The outrage on the part of many Americans over the government option health care bills now before both houses of Congress has left me totally baffled, but then the average American has little idea of what goes on in the nation's hospitals. The 20 years I spent working in them left me with a totally different perspective.
Firstly, hospitals and health care are money-driven, not health care-driven. What's best for the patient is too often given a backseat to what is profitable, such as unnecessary surgeries and irrational use of expensive, often ineffective medications.
The drive for dollars has produced the attitude in many hospitals that the doctor is the customer, not the patient. It is the doctor who brings in the dollars, who is the gatekeeper to the institution, the man to whom deference must be paid. This deference has been expensive. It has been said that the most expensive piece of equipment in any hospital is the physician's pen.
As pharmacists, we frequently ran into physicians who were incapable of writing legible, explicit orders, and who refused to do so. This is the chief source of medication errors in hospitals that allow MDs to use hand-written orders, yet most hospitals do not require computer-generated orders, because many MDs will not use them.
It is common knowledge that a medical database for every American would contribute efficiencies we have not begun to exploit, yet many Americans are outraged at the idea of government having access to this information. They don't object to insurance companies, far more likely to exploit them, having the same information. Other nations, such as Sweden, have had these technologies in place for 20 years.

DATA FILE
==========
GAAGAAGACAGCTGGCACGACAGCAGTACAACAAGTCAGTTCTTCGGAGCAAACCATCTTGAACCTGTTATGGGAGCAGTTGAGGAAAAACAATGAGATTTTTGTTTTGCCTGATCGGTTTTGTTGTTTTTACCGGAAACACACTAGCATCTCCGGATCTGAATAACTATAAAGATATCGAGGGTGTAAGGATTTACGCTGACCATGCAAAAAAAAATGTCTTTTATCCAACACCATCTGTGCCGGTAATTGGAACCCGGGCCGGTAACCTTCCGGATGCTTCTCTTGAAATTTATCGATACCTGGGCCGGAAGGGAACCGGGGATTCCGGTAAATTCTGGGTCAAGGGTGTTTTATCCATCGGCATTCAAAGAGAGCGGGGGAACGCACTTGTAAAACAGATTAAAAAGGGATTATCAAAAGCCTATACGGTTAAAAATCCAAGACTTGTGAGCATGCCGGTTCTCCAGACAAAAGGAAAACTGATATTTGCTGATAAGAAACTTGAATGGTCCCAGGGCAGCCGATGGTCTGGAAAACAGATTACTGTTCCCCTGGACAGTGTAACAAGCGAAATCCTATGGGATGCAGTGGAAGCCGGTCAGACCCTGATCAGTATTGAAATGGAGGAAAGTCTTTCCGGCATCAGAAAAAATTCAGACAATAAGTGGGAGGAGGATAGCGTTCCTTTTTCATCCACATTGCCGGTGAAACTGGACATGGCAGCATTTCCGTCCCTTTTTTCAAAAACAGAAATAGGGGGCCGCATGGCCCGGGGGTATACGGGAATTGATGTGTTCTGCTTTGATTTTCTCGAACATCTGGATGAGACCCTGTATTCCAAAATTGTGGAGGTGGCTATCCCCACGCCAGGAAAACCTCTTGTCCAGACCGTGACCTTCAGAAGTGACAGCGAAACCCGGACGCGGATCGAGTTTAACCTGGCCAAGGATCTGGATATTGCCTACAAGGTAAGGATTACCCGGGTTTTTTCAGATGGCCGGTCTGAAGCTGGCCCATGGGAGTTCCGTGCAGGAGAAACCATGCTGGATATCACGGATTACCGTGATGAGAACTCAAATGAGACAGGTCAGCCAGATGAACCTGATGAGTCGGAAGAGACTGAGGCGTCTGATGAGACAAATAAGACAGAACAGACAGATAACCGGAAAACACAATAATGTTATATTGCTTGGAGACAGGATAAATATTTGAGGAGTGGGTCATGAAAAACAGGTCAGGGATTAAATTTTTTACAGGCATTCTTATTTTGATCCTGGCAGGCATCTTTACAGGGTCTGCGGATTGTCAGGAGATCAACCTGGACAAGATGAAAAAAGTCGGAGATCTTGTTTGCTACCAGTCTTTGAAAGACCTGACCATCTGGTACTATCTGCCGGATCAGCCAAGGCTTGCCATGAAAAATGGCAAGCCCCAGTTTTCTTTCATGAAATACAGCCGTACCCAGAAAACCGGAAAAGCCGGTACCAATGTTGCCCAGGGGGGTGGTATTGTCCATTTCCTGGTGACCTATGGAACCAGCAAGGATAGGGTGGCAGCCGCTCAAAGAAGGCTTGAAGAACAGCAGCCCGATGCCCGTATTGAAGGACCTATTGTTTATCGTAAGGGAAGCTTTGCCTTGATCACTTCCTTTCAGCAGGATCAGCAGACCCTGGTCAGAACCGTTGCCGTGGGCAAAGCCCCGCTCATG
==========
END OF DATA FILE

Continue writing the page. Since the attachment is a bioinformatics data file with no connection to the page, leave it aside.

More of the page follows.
Because many physicians are not aware of drug costs or, for that matter, have no ability to prescribe medications in a cost-effective manner, the pharmaceutical companies exploit their ignorance routinely with misleading claims for their particular product.
The above examples are only the tip of the iceberg. The inconsistencies, inadequacies, inefficiencies are encyclopedic, and would require far more space than is available here.
Suffice it to say that our health care system is bloated, inefficient, and the most expensive in the world. This is one reason we are not listed in the top 10 nations for quality of life, and why we rank 37th in the world for quality of health care, right next to Costa Rica.
Ron Slade Sr., Pharm.D.